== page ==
EconPapers    
Economics at your fingertips  
 

Oil curse, economic growth and trade openness

Monoj Majumder (), Mala Raghavan () and Joaquin Vespignani ()

Energy Economics, 2020, vol. 91, issue C

Abstract: An important economic paradox in the economic literature is that countries with abundant natural resources are poor in terms of real gross domestic product per capita. This paradox, known as the ‘resource curse’, is contrary to the conventional intuition that natural resources help to improve economic growth and prosperity. Using panel data for 95 countries, this study revisits the resource curse paradox in terms of oil resources abundance for the period 1980–2017. In addition, the study examines the role of trade openness in influencing the relationship between oil abundance and economic growth. The study finds trade openness is a possible avenue to reduce the resource curse, in our sample, trade openness reduces oil curse by around 25%. Trade openness allows countries to obtain competitive prices for their resources in the international market and access advanced technologies to extract resources more efficiently. Therefore, natural resource–rich economies can reduce the resource curse by increasing exposure to international trade.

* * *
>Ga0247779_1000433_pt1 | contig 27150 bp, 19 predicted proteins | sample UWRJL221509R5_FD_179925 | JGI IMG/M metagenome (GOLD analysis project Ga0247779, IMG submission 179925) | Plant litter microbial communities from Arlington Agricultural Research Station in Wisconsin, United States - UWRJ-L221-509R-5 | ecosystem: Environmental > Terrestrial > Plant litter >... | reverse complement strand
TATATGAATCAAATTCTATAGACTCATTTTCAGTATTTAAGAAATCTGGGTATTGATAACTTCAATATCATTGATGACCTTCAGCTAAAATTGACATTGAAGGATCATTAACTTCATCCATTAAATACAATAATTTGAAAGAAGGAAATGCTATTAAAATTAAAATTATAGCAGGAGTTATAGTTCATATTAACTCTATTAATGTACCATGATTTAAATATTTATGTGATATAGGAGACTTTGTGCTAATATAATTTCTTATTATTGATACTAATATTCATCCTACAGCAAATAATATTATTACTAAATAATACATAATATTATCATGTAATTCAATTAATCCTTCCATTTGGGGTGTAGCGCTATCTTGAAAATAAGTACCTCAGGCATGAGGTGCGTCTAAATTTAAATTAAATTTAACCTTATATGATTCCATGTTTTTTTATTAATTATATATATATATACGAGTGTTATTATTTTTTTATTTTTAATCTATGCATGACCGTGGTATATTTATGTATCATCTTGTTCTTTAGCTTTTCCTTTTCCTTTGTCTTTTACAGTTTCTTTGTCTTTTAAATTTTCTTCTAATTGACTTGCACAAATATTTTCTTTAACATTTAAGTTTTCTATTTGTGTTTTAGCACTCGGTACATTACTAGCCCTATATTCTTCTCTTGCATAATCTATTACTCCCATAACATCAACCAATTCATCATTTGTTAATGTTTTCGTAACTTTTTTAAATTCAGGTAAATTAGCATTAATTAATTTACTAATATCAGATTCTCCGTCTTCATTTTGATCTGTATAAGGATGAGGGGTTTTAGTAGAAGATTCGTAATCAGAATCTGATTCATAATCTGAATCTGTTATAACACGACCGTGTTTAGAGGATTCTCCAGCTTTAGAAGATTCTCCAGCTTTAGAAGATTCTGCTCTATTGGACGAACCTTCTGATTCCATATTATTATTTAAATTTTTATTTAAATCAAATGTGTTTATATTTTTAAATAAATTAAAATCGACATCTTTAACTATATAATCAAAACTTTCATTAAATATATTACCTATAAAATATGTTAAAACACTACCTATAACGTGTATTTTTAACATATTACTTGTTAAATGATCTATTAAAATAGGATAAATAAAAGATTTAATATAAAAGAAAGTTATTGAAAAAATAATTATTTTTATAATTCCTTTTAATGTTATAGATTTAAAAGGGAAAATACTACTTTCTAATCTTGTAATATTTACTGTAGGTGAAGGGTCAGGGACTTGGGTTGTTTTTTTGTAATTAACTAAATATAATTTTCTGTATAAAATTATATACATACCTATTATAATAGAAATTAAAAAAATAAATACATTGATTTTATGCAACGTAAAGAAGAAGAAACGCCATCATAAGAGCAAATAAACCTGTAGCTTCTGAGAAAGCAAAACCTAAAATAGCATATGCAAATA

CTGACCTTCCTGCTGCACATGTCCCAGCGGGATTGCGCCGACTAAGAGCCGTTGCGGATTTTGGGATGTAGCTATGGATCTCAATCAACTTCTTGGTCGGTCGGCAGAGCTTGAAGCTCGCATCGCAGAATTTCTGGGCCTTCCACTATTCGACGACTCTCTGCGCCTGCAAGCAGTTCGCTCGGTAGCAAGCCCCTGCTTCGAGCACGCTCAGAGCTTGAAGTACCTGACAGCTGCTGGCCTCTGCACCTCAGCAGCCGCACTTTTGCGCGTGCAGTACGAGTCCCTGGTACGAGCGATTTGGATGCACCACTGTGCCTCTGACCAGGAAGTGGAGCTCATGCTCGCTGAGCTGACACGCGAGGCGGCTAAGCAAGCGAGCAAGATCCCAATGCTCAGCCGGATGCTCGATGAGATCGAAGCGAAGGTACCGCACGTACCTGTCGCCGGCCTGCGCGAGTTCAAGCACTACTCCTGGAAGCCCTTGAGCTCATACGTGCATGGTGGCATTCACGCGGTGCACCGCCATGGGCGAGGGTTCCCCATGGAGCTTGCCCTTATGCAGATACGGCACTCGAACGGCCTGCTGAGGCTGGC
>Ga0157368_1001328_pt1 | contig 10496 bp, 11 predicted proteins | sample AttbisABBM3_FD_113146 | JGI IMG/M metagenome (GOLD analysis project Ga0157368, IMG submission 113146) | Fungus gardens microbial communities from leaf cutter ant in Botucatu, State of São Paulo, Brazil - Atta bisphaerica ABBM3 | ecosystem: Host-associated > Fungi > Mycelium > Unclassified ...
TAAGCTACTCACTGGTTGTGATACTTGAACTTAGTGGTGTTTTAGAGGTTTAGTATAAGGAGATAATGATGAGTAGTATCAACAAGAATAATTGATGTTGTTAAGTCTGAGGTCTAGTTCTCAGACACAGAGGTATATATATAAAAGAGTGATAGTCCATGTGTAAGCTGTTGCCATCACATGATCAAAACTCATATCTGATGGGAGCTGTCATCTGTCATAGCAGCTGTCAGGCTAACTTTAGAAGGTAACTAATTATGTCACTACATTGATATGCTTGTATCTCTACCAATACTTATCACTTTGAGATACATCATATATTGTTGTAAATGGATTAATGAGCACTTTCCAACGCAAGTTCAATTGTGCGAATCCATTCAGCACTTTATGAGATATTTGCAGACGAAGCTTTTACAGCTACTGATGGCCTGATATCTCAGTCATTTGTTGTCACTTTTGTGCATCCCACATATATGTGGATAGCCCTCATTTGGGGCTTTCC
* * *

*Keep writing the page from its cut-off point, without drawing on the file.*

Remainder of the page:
Keywords: Oil rents; Real GDP per capita; Trade openness; Dynamic panel data model (search for similar items in EconPapers)
Date: 2020
References: View references in EconPapers View complete reference list from CitEc
Citations: View citations in EconPapers (2) Track citations by RSS feed

Downloads: (external link)
http://www.sciencedirect.com/science/article/pii/S014098832030236X
Full text for ScienceDirect subscribers only

Related works:
Working Paper: Oil curse, economic growth and trade openness (2019) Downloads
Working Paper: Oil Curse, Economic Growth and Trade Openness (2019) Downloads
Working Paper: Oil Curse, Economic Growth and Trade Openness (2019) Downloads
This item may be available elsewhere in EconPapers: Search for items with the same title.

Export reference: BibTeX RIS (EndNote, ProCite, RefMan) HTML/Text

Persistent link: https://EconPapers.repec.org/RePEc:eee:eneeco:v:91:y:2020:i:c:s014098832030236x

DOI: 10.1016/j.eneco.2020.104896

Access Statistics for this article

Energy Economics is currently edited by R. S. J. Tol, Beng Ang, Lance Bachmeier, Perry Sadorsky, Ugur Soytas and J. P. Weyant

More articles in Energy Economics from Elsevier
Bibliographic data for series maintained by Catherine Liu ().

 
Page updated 2021-07-20
Handle: RePEc:eee:eneeco:v:91:y:2020:i:c:s014098832030236x